Century Marks

Century Marks

Just ask

Robert Kaplan, who teaches management practice at Harvard Busi­ness School and was a vice president at Goldman Sachs, suggests that more questions need to be asked in the workplace. People think it is a sign of weakness to ask questions, he says, but leadership is a team undertaking. Both managers and employees need to know their strengths and weaknesses. Kaplan recommends that you ask your co-workers what yours are (Chicago Tribune, August 7).

Not injurious to religion

Philip Schwadel, a sociologist at the University of Nebraska, says his research counters the notion that the more education a person has the less religious he or she will be. More education actually correlates with more prayer, Bible reading, volunteerism and church attendance. While having more education doesn't correlate with disaffiliation from religion, it does increase the odds of switching religious affiliation, especially switching into a mainline Protestant denomination (InsideHigherEd.com, August 8).


Greg Scott, a sociology professor at DePaul University in Chicago, is an award-winning filmmaker with a passion for telling the stories of junkies, crackheads, hustlers and hookers and for showing how these people are also mothers, fathers, brothers and sisters. Scott is a member of a worldwide movement to prevent the spread of HIV and other diseases transmitted by drug users. He carries a bag with condoms and clean syringes, which he gives out for free, and naloxone, an overdose-reversal medication, which he has used to bring addicts back from the brink of death (Columbia Journalism Review, March-April, excerpted in Utne, July-August).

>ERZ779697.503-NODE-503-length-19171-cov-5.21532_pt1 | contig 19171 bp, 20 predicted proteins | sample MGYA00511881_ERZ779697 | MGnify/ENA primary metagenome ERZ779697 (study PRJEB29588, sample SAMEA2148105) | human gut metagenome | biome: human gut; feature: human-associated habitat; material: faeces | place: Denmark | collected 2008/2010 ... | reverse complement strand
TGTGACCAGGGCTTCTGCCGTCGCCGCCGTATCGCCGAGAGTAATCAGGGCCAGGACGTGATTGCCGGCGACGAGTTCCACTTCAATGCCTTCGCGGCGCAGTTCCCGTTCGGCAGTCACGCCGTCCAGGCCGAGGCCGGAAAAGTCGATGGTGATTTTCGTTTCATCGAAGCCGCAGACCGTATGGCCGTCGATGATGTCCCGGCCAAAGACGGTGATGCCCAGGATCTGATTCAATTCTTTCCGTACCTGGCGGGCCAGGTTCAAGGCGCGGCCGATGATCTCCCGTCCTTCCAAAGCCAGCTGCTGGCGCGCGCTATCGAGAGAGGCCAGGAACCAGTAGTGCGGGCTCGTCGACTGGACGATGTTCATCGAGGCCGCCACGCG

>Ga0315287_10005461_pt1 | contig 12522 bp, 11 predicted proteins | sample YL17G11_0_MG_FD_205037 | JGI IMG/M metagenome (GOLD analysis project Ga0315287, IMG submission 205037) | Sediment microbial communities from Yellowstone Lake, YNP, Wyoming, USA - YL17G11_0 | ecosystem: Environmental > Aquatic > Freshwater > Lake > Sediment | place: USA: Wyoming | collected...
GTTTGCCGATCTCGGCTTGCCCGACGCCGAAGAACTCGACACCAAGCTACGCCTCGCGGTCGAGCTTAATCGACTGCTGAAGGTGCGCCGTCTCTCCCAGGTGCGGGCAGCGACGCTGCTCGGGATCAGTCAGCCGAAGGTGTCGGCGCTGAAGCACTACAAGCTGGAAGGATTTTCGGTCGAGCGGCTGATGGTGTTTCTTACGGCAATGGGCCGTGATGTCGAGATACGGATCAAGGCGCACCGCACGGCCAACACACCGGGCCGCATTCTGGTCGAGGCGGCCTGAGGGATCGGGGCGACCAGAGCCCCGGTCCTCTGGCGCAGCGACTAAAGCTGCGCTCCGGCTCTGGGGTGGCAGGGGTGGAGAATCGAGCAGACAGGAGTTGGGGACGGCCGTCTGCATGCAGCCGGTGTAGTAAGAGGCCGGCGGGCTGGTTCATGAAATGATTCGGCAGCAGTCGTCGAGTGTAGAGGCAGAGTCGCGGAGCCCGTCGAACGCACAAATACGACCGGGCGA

Books on wheels

Since homeless people have no address, they can't get a library card. Laura Moulton, a novelist, has started a mobile book service in Portland, Oregon, that takes books to the homeless. As part of Street Books (streetbooks.org), Moulton pulls a wagonload of books behind her bike, stopping at sites where the homeless congregate. She has established a checkout system, and she's found that her clients are good about returning books (Christian Science Monitor, August 10).

Prophet for the ages

The prophet Jeremiah was a failure in his time—he failed to save Jerusalem from destruction and he couldn't keep his contemporaries from rebelling against Babylon. Nevertheless, Jeremiah espoused three great truths, says Rabbi Mordecai Schreiber: that God is One, that we need to take personal responsibility for our actions and can't simply blame the group to which we belong, and that human effort is the way to redeem the world. Jeremiah was the source of the rabbinic concept, "One does not rely on miracles" (tikkun.org).